Insect-based feed and fertilizer production via waste transformation for small-holders in Ghana

This project develops economically viable and socio-culturally accepted composting technology and practices. To achieve this objective Black Soldier Fly (BSF), Hermetia illucens L. would be used as ecological engineer in composting of the organic fraction of municipal solid waste. The BSF pre-pupae will also be used in producing fish feed in aquaculture.

​​​About the project

  • Background

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    Management of municipal solid waste (MSW) has become an important environmental challenge for municipal authorities in developing countries including Ghana. The rapid increase in urban population and the associated demand for food and jobs, have introduced various agricultural production systems in and around the major cities of West Africa such as Ghana (known as urban and peri-urban agriculture, PUA). PUA faces the problem of low productivity due to inappropriate soil fertility management strategies. Also, the aquaculture industry in Ghana is constrained by availability and affordability of good quality feed. Currently, the available imported commercial feeds are priced beyond US$1.00/kg, making the operations of the numerous small scale fish farmers unattractive and unprofitable. Small scale fish farmers prepare their own feed from kitchen wastes and agro-industrial by-products which are of low quality.

  • Objectives

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    The overall objective of the proposed project is to develop economically viable and socio-culturally accepted composting technology and practices that will transform organic fractions of municipal solid waste into high quality hygienically safe fertilizers and nutritionally rich feed components by using larvae of the Black Soldier Fly (BSF) species Hermetia illucens. To achieve the above overall objective four sub projects will be conducted in Accra. Sub project 1 aims at technological development, production and designing of guidelines for BSF-biochar composting of MSW, at coincidental development of insect larvae meal for use in fish feeds. Sub project 2 aims at assessing the impact of the use of BSF-biochar based compost on crop productivity and the environment. Sub project 3 aims at assessing the effect of the use of BSF-meal on fish productivity and quality. Sub project 4 aims at determining the economic feasibility, farmers perception and willingness to use BSF-composting and insect-meal production technologies.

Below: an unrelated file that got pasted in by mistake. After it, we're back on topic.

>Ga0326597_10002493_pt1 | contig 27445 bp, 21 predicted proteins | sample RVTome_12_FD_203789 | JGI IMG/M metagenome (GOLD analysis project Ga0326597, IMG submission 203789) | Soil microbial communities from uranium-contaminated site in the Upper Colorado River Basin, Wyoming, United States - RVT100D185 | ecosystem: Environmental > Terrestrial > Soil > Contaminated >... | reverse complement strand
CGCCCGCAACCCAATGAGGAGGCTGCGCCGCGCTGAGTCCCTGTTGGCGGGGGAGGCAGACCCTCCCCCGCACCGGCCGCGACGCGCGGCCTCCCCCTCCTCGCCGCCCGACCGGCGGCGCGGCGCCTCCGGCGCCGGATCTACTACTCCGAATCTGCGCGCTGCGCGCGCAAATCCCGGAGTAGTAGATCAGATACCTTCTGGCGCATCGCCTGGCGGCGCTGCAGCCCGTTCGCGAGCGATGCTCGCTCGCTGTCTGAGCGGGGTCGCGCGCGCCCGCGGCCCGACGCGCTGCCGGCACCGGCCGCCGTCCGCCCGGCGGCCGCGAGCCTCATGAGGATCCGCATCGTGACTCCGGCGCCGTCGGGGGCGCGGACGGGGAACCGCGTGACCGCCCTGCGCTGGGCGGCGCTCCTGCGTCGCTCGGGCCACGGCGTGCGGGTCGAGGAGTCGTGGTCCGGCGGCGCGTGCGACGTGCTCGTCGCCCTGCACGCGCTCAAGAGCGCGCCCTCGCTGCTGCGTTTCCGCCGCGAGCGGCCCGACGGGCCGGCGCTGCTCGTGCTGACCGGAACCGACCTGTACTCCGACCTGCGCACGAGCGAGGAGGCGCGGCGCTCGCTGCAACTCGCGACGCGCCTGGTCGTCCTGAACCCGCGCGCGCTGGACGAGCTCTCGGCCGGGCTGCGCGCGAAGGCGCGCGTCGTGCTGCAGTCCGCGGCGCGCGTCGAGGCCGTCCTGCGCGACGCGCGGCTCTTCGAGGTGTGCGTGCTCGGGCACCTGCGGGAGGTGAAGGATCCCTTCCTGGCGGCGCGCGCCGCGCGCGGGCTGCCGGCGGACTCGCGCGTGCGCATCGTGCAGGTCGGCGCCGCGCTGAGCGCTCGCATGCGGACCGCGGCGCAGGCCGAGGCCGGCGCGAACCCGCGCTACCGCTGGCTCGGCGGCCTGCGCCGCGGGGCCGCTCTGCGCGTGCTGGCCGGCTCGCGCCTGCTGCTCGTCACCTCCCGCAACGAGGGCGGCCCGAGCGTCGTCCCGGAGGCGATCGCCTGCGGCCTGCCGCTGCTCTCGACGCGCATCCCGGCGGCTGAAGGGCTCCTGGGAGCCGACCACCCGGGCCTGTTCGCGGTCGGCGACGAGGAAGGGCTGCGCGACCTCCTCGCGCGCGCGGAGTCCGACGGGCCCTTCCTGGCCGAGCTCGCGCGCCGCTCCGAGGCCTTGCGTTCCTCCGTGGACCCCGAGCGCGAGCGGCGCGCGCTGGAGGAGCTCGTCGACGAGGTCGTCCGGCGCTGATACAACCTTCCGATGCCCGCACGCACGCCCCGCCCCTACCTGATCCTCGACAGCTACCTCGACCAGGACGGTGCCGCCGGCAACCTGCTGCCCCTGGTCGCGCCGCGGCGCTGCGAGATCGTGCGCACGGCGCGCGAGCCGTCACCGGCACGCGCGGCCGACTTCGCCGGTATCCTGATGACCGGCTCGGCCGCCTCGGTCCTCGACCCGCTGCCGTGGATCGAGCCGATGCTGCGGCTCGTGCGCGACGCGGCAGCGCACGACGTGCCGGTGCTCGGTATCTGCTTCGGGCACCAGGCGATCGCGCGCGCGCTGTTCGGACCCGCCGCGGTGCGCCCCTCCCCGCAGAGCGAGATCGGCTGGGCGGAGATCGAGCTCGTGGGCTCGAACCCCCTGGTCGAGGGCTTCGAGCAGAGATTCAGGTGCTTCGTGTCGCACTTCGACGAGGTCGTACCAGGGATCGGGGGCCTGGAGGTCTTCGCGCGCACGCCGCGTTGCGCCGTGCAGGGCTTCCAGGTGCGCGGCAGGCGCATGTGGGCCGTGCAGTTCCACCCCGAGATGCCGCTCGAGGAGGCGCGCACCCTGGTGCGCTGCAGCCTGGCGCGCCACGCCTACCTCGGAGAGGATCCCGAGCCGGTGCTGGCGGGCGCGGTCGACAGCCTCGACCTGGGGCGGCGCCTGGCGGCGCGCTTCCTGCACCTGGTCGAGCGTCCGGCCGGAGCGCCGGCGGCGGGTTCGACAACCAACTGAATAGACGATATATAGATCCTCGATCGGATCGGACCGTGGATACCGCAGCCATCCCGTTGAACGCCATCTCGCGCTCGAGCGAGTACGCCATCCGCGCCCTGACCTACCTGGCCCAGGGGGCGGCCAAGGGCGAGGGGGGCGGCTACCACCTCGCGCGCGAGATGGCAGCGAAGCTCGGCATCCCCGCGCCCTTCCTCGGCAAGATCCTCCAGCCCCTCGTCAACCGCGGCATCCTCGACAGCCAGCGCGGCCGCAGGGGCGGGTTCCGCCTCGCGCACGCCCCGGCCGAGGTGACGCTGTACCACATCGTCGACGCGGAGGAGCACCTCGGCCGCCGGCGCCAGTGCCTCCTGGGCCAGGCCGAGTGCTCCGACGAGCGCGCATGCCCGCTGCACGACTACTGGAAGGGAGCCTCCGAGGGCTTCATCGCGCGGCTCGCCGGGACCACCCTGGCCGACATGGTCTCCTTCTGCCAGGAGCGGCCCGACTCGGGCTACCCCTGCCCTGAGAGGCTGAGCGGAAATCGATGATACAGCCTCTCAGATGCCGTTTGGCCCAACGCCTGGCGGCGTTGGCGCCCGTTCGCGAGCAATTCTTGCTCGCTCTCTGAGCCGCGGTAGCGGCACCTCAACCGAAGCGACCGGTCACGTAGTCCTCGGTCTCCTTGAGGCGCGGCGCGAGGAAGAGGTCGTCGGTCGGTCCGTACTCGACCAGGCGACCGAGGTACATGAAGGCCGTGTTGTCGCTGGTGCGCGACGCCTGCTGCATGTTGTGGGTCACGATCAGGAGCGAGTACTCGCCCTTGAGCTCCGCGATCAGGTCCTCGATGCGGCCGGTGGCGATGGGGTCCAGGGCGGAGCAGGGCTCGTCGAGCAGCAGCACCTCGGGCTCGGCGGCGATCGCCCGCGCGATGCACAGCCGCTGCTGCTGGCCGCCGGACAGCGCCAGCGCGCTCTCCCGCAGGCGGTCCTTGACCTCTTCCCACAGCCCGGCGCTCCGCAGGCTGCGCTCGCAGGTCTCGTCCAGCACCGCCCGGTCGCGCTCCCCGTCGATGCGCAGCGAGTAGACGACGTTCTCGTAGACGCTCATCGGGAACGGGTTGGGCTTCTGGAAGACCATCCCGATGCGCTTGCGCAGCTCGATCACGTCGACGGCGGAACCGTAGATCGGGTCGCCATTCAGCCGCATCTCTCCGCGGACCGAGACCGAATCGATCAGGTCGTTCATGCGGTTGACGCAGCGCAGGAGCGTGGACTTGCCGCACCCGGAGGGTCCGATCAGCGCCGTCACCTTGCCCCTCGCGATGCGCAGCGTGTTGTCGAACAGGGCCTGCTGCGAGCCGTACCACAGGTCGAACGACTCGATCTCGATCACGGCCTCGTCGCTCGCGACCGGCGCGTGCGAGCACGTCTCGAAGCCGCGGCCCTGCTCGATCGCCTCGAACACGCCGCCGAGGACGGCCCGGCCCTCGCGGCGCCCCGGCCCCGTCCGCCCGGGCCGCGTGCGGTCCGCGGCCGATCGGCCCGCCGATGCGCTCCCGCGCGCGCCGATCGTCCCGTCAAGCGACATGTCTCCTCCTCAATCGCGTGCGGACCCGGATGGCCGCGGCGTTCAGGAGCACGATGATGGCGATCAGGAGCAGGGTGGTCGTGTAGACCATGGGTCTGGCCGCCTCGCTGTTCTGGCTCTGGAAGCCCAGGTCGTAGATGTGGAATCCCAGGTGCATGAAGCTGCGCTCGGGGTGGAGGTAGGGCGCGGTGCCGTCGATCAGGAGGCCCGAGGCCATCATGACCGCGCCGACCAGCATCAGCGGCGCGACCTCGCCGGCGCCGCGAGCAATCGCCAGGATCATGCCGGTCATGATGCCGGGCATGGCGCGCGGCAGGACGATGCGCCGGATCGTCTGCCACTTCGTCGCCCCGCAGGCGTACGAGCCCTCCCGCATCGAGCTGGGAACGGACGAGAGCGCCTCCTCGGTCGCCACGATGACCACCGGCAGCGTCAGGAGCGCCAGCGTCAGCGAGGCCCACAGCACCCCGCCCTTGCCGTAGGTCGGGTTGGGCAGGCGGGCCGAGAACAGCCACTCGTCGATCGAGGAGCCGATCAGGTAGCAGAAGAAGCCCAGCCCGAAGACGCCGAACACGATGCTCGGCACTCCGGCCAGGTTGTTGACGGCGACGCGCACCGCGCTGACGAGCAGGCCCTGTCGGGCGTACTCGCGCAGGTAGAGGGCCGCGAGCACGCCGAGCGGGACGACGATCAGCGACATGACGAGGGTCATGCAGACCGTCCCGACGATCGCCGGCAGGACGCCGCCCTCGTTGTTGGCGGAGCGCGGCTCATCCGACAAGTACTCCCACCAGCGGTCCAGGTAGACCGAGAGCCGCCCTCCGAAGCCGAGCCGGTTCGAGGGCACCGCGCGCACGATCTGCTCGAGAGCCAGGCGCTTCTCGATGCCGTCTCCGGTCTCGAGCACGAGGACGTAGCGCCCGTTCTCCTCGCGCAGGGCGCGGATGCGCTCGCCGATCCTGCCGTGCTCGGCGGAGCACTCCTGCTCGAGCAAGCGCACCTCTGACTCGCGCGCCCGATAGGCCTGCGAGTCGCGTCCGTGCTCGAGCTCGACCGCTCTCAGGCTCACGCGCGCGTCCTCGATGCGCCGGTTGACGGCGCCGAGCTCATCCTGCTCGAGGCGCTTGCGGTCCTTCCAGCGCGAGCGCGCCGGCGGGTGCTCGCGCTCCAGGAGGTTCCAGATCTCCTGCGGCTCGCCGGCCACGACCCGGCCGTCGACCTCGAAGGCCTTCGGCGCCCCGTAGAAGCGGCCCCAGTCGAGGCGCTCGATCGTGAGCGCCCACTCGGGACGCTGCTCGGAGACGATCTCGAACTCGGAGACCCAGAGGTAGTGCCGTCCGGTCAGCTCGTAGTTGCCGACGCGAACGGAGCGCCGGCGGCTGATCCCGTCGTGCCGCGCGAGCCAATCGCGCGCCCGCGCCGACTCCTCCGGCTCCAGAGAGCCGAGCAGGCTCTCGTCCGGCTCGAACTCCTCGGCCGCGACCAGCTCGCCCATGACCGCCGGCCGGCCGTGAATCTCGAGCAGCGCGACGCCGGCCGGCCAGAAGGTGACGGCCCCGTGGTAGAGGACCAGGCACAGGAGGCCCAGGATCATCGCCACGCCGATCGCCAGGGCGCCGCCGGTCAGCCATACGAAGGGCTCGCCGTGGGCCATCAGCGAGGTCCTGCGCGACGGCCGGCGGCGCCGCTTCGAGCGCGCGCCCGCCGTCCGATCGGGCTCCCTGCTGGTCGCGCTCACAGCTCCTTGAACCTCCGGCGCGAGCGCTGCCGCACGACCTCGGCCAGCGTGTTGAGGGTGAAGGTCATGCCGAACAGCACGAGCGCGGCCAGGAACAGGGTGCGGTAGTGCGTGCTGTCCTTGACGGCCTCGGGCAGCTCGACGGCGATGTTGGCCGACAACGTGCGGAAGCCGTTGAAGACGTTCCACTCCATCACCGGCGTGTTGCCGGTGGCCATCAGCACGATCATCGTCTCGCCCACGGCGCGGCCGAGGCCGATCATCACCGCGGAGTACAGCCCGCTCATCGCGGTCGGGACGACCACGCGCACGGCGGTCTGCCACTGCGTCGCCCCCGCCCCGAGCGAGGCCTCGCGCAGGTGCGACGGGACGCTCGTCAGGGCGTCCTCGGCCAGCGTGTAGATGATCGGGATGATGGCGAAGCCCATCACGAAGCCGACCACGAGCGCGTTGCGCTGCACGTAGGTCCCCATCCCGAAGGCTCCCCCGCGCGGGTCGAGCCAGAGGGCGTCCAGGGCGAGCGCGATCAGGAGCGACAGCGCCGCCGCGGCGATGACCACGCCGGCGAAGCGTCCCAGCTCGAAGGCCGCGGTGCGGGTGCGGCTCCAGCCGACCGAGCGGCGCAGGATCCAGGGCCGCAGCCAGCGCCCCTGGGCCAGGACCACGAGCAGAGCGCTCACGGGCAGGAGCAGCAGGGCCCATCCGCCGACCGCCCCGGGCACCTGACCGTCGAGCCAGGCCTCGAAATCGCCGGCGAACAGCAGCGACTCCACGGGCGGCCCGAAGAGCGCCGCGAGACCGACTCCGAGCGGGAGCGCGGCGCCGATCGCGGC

• Relevance

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    BSF composting technologies have the advantage of shortening compost maturity periods, producing dual end-products (compost fertilizer for crop production and BSF larvae for aquaculture), providing high rate of economic returns (from combined end-products), and reducing the risk in the composting industry. The technology has the potential to provide a cost effective and sustainable management of municipal solid waste (MSW), by (a) reducing substantially the volume of waste dumped on landfill sites (b) increasing the lifespan of landfills and (c) reducing the cost incurred by waste management companies and municipalities for waste haulage. BSF compost fertilizers could help regenerating the soils by returning organic material and nutrients into it, which will improve crop productivity and quality. The technology will provide sustainable jobs for the teeming unemployed youth in the Greater Accra Region and further improve livelihoods of those already engaged in organic waste recycling, urban and peri-urban agriculture, and aquaculture businesses. Finally, the general public stands to benefit positively through a cleaner urban environment.

  • Geographic scope

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    • Gha ​​ na
  • Project information on P3

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